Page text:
I’m relieved to have bypassed the section of Canada most notorious for cyclists’ safety concerns, without feeling unsafe for a second. My chosen route from Kenora to Thunder Bay turned out to be an excellent one, and I was glad to meet another cross-Canada cyclist on it too!
With a fresh chain and a good night’s rest, I set out from Kenora on Wednesday curious if my research on road conditions would prove to be accurate. It was. Seconds after turning off the busy highway 17 to the less travelled highway 71, I was puzzled yet relieved by the sudden vanishing of vehicles to my left. I checked out Rushing River Provincial Park before setting up camp near Sioux Narrows.
Thursday brought more tough pedalling along many small lakes and ponds.
As I wondered what’s been happening lately in the men’s doubles tennis rankings, I reached this informative sign.
Nestor Falls provided quite the view, featuring a group of pelicans right at the foot of the waterfall.
As I continued South, the hills got gradually smaller, and in the vicinity of Emo I found myself back in the prairies.
I’d hoped to make it to Fort Frances, but fell just short, pitching my tent in Devlin. Mosquito levels were about the same Thursday and Friday nights, as I struggled to set up my tent bug free… And failed twice.
Friday was a major grocery stop in Fort Frances, as the upcoming 300km+ push to Thunder Bay would be quite remote. Kicking myself for not investing a mosquito mask yet, I set up off a side road 50km before Atikokan, breathing through my nose as much as possible to avoid unwanted snacks.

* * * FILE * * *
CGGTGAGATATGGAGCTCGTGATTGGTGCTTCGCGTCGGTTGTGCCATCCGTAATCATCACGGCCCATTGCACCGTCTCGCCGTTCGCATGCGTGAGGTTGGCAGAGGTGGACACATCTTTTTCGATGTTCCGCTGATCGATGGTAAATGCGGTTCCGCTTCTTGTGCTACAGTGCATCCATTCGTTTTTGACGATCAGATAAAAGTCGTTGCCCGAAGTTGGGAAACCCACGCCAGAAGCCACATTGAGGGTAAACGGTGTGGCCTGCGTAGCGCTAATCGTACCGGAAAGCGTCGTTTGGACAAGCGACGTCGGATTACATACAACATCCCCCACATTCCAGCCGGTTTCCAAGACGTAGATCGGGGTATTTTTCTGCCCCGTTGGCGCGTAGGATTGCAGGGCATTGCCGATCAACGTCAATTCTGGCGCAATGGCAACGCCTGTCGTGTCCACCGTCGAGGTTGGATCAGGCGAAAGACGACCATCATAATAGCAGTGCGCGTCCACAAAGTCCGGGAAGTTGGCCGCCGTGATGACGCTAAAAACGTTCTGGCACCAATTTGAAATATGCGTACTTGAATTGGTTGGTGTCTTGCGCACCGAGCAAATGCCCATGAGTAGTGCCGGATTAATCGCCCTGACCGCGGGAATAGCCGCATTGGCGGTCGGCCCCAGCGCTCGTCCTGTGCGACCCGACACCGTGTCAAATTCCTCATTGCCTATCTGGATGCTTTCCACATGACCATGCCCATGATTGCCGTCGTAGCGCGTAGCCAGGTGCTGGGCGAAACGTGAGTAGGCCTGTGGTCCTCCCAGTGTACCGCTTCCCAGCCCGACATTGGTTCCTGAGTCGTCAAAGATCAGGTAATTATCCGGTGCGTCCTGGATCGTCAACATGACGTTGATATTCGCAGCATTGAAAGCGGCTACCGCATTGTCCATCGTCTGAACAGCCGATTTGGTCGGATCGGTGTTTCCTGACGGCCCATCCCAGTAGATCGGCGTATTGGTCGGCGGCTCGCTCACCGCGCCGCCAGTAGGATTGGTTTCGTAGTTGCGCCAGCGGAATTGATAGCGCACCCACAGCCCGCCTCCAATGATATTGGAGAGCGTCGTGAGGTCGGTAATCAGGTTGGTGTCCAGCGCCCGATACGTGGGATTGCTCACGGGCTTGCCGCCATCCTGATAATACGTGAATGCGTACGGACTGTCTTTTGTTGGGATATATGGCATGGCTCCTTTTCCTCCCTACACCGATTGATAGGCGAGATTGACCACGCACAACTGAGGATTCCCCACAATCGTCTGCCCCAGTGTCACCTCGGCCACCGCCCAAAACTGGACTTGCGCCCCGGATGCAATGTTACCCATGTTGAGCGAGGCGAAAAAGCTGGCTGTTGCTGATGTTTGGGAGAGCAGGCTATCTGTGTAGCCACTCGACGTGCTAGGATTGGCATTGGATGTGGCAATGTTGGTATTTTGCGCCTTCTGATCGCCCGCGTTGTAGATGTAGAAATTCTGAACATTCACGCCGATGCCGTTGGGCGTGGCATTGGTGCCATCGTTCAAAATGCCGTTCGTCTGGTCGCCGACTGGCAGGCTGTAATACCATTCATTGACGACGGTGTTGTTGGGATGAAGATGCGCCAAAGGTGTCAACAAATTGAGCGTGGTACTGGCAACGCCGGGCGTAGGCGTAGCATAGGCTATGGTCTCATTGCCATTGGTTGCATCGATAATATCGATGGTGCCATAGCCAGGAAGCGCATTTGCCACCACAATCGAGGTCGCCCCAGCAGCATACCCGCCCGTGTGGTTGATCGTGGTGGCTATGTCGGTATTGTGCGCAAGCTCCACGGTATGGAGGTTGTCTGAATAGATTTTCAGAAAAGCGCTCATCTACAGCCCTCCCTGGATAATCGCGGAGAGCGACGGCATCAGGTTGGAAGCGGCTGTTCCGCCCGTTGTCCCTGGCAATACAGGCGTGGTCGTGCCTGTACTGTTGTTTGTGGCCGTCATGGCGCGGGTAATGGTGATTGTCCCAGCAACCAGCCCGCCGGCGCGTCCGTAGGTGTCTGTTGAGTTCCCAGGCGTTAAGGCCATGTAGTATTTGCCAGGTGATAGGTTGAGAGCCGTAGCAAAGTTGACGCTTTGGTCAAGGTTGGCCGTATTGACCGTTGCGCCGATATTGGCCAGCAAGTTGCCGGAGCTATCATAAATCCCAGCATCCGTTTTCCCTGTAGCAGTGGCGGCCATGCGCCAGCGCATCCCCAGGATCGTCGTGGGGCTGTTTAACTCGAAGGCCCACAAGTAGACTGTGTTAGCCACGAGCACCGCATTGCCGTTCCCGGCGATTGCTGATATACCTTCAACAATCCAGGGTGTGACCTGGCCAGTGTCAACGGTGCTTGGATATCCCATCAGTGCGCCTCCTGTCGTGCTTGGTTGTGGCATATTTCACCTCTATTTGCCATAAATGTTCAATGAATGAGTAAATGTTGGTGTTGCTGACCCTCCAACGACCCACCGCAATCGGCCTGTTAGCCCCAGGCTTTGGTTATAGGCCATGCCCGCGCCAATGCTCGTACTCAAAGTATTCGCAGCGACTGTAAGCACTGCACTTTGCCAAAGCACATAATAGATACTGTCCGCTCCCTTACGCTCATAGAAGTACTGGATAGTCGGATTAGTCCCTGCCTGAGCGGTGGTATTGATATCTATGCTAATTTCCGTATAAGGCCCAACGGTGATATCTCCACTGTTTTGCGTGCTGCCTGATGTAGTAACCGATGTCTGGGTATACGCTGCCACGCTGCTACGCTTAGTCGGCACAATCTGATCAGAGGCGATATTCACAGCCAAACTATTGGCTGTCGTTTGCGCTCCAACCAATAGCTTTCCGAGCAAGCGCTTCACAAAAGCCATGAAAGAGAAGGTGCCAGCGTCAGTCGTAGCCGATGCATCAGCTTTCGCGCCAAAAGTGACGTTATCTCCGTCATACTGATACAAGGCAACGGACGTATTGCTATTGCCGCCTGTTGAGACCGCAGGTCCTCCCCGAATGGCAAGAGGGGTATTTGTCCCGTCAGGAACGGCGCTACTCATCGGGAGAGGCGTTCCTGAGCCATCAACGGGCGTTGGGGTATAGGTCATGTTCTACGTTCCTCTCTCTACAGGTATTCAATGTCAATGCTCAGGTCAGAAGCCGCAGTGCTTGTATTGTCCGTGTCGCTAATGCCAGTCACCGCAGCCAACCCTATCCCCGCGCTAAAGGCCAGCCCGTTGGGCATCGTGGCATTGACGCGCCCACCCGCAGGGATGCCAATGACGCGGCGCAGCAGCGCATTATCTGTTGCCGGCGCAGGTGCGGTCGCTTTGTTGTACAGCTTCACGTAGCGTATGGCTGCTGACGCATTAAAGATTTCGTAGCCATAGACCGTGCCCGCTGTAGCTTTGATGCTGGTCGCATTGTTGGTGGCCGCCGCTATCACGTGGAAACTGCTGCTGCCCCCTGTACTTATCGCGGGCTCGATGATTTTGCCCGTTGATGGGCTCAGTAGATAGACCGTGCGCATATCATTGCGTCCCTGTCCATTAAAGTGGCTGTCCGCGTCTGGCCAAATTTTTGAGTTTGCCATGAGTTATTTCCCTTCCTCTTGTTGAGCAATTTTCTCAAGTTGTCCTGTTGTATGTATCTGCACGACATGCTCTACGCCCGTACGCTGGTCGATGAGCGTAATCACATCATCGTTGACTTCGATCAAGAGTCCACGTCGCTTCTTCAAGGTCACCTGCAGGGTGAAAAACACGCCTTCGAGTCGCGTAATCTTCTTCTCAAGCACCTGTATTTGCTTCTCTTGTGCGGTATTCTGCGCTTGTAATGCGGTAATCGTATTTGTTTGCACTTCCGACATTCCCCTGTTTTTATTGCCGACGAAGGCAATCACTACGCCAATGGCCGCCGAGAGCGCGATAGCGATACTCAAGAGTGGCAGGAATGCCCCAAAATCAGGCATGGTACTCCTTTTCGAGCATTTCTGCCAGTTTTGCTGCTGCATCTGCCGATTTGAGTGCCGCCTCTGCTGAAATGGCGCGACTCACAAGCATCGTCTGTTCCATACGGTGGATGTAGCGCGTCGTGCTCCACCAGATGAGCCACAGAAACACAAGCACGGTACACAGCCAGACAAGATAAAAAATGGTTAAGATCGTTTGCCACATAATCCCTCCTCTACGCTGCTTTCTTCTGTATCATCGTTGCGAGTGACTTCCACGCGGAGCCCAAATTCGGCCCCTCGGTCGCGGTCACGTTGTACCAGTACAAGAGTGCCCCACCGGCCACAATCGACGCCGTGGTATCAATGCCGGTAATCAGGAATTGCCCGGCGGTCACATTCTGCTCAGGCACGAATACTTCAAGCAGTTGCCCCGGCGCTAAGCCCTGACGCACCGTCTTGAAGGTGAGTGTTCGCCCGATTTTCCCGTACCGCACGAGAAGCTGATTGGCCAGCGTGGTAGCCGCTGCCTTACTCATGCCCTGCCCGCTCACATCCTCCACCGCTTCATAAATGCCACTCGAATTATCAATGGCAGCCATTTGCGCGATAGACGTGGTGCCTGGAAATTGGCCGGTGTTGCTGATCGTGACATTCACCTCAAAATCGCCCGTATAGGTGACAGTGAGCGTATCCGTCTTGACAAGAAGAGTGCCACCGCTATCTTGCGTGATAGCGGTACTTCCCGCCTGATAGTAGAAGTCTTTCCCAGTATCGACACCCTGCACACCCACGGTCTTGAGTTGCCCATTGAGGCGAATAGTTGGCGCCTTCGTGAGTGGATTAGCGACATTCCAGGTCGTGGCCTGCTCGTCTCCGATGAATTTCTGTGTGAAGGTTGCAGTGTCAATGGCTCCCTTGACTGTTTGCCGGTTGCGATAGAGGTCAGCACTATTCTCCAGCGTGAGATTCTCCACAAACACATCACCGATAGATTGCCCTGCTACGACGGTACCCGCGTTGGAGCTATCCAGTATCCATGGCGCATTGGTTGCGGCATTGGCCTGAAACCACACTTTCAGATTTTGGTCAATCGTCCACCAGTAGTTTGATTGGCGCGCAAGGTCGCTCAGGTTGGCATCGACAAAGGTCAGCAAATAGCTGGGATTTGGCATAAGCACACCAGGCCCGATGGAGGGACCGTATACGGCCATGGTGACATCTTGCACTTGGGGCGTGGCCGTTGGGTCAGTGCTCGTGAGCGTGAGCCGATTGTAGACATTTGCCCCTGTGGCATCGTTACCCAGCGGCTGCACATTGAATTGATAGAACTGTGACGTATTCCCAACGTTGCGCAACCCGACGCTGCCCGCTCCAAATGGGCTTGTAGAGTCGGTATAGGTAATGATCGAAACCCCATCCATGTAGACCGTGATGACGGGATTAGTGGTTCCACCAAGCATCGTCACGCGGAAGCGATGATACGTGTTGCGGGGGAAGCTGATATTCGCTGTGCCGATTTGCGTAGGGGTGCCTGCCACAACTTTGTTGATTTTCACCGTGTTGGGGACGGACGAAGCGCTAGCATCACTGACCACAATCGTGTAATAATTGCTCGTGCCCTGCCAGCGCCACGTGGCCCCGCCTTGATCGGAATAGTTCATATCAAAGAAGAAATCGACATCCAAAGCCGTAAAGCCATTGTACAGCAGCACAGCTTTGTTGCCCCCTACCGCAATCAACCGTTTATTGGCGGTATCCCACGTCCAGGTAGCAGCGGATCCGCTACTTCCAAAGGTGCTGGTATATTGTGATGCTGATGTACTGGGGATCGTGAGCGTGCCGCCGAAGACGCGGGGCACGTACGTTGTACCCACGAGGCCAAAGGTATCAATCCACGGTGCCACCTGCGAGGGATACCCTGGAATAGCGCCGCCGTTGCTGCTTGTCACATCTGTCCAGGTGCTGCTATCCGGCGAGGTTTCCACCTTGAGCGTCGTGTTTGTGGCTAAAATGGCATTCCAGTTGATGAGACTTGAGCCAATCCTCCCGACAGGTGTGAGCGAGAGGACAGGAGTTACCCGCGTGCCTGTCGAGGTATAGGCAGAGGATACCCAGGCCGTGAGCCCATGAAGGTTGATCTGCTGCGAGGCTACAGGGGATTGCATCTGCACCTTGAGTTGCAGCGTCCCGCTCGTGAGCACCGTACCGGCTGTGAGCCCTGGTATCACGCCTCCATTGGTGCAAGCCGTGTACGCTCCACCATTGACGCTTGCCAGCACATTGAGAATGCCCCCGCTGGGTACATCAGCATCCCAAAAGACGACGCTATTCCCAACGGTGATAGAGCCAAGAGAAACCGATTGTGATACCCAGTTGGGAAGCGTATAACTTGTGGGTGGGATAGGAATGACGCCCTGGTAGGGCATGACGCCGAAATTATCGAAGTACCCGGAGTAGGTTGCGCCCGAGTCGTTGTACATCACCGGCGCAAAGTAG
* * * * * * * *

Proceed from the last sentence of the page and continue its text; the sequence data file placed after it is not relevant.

Saturday was monumental: Day 67, when I finally met another cross-Canada cyclist. I was packing up after feeding my sweet tooth at Atikokan’s Robin’s Donuts with a Persian donut, which is basically cinnamon plus butter plus strawberry icing (yummy!). A cyclist rolled up beside me, only two small rear panniers on her bike. After hearing she was on a cross-Canada trip my expression became a rare cross-breed of excitement, confusion, and curiousity. “How do you travel so light?”
Barb pointed to her husband Geoff, who’d just parked their SUV – Support and Utility Vehicle in this case! She uses panniers mostly to look the part, while Geoff carries most gear in their Volvo. We exchanged stories from our similar yet different journeys, then headed to Atikokan’s Little Falls as the rain strengthened.
We cycled together on and off to Quetico Provincial Park, where the three of us shared a campsite for the night. I heaved trying to keep up with Barb, eventually giving up. She sure burns up those hills! We exchanged info and I set off before them Sunday morning, promising to holler when approaching their home province of New Brunswick where they plan to finish mid-August.
I pushed to reach Thunder Bay Sunday night, crossing into the Atlantic Watershed and Eastern time zone.
There I met my Warmshowers host Annie, finding my last bits of energy to join her at Marina Park on Lake Superior to hear Randy Bachman at the blues fest.
My legs felt the effects of my efforts the next day, so I took a rest day and stayed another night with Annie. We cycled around town, I found a much overdue mosquito net, and she showed me a massive bulk store, where I struggled to not buy everything I could eat!
With fresh legs, I set out Tuesday morning. Annie rode with me for an hour to show me a nice route near the coast of Lake Superior and set me on the right track. Nearly 700 hilly kilometres to the next major city of Sault Ste. Marie. Ontario is huge…